came with our parish priest to join in all the excitement of the opening of the new St
Bernardine’s Parish Church.”
Greta Gillions of Woodlands Crescent, Buckingham who also originated from Ireland,
explained: “My son Michael was an altar boy and I have a photo of him along with a number of
other altar boys who were serving at the very first Mass in 1974. The following year, my
daughter, Catherine, was among the first group at the new church to make her First Holy
Kay D’Ath of Chandos Road, Buckingham brought some photos of St Bernardine’s Church
as it was in the early days. She said: “I don’t really remember much about the day as I was
busy upstairs helping with the catering, but I do remember it was very hot for the time of year.
Also, I recall that it wasn’t until 1982, eight years later, that the church was finally consecrated.
We had to wait until the debt for building the church was repaid before it could be consecrated by
the Bishop and that didn’t happen without a lot of help from the parishioners.”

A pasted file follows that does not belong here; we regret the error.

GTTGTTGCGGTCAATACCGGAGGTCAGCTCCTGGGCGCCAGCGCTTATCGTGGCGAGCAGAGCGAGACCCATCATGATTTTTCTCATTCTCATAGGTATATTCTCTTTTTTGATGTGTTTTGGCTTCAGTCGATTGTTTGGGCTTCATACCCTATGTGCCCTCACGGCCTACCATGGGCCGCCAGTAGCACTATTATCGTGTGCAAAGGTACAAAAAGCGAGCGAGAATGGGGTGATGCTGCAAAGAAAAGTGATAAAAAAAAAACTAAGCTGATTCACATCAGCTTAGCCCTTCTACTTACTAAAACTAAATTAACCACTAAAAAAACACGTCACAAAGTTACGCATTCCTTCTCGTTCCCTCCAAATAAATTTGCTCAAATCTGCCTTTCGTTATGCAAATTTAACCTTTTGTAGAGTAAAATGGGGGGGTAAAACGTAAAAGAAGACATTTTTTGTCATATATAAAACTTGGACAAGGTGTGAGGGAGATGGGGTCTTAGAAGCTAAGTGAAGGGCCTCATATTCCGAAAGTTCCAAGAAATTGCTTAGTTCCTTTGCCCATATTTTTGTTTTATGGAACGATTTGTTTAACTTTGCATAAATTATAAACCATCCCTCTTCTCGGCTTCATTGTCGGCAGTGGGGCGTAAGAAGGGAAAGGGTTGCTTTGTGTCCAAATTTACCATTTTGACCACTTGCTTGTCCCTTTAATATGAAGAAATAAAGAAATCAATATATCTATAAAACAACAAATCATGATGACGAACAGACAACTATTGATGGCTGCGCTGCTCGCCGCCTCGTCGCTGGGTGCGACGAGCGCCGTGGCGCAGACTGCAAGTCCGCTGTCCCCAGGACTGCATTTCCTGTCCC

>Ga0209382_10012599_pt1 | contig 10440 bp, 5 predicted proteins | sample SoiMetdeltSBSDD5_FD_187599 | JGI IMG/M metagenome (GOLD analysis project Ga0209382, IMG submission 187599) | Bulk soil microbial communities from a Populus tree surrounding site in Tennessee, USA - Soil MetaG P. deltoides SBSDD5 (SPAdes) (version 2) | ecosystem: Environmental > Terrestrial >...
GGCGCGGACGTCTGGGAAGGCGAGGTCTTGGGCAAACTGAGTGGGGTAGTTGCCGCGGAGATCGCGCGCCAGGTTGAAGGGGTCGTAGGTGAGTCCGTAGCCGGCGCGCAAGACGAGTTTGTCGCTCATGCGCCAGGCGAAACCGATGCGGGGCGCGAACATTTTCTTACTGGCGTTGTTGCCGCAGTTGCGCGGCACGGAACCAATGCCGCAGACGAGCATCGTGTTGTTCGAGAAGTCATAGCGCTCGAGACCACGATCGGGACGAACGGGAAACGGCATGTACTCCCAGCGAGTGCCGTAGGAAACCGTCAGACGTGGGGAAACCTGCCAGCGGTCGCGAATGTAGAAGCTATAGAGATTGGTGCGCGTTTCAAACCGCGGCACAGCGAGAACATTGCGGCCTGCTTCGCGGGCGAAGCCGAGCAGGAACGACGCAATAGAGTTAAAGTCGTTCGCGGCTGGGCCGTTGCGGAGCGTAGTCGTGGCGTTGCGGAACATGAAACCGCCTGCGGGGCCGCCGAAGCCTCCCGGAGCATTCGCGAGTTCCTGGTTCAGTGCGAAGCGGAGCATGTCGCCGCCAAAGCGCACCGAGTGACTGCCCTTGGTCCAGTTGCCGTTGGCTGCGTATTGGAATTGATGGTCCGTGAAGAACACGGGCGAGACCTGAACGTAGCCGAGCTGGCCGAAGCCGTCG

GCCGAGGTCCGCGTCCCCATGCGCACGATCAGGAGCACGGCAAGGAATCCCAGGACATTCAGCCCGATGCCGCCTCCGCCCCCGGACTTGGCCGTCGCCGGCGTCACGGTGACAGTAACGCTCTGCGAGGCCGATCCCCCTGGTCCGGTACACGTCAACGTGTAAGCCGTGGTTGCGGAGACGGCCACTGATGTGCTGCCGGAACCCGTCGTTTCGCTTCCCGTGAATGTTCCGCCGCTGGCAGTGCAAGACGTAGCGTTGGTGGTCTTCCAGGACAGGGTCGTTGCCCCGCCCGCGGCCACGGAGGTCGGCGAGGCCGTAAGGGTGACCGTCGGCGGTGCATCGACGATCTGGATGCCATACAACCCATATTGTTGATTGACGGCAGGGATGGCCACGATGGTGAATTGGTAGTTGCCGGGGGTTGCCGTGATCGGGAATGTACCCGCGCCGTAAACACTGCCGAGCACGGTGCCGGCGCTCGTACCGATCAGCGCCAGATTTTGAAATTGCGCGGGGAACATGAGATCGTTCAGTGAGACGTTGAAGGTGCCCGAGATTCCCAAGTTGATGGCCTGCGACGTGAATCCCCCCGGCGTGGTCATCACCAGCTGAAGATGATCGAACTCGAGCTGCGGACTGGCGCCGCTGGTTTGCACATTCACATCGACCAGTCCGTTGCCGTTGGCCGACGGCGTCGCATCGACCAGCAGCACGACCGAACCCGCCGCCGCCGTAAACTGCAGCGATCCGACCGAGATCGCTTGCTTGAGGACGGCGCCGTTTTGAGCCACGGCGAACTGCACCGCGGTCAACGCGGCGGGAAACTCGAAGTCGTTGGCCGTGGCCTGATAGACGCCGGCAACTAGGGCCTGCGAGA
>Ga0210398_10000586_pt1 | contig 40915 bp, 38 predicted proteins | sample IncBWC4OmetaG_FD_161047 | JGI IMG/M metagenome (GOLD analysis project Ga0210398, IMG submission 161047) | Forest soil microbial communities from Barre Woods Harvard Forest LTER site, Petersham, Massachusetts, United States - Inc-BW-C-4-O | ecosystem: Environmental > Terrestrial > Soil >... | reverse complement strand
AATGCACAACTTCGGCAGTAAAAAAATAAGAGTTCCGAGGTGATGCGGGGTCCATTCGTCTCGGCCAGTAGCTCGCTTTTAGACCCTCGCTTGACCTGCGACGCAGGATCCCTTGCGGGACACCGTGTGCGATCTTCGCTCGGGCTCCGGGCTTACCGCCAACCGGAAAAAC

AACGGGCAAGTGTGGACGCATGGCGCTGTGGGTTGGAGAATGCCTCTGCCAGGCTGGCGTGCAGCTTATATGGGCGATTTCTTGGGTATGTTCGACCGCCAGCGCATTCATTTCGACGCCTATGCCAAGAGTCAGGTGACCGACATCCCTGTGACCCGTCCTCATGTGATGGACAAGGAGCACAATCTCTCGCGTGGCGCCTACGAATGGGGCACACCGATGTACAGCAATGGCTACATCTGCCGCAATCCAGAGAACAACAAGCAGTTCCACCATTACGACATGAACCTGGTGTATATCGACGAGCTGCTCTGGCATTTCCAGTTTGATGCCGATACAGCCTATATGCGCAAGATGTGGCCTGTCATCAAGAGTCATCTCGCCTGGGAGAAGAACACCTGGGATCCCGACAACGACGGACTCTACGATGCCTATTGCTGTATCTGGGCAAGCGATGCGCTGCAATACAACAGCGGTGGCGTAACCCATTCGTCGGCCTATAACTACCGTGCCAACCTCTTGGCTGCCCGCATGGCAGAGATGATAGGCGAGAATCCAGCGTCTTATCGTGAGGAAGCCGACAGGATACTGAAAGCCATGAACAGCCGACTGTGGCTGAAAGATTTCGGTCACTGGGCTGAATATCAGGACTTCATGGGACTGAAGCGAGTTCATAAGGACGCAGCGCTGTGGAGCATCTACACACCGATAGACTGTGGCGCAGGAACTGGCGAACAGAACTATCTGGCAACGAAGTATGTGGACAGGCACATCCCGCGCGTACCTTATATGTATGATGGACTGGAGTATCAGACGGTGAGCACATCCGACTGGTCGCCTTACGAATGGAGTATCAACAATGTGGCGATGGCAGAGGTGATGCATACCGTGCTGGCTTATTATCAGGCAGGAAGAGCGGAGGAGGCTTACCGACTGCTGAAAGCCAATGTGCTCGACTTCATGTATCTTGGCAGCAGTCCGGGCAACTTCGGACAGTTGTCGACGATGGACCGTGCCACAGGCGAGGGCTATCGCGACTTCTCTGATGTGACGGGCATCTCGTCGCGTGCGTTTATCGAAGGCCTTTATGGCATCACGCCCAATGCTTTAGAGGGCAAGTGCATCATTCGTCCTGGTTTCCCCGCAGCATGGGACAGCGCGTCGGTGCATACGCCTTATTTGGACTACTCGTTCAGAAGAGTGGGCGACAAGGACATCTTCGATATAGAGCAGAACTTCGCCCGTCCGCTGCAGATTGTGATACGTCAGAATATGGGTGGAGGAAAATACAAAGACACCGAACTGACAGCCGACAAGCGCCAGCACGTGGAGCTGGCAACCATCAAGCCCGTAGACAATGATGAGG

Tony Gordon who lives on the Badger’s estate and regularly attends Mass along with his wife
Gemma and 11-year-old son James, was just eight years old in 1974. He said: “I wasn’t old
enough to be an altar boy, like my older brothers, so my younger brother and I each carried a
candle in the procession up to the altar. We were known as ‘acolytes’. I remember we had quite
a few practice sessions beforehand until we got it right!”
His mother, Ellen of Western Avenue, Buckingham remembers: “The occasion was tinged
with great sadness because Father Christopher, who should have been our first parish priest,
died two days before the opening. He had just been hearing confessions and then out of the blue
had a heart attack – it had been a very busy time for him walking backwards and forwards from
London Road, overseeing the work on the new building in Chandos Road”.
“A lot of us were very sad, not only at the loss of Father Christopher, but also because the old
church was very beautiful and very grand and the new church was so much smaller. Some of the
local people called it “the lean-to” or even “the pigeon-loft”. However, in the event the new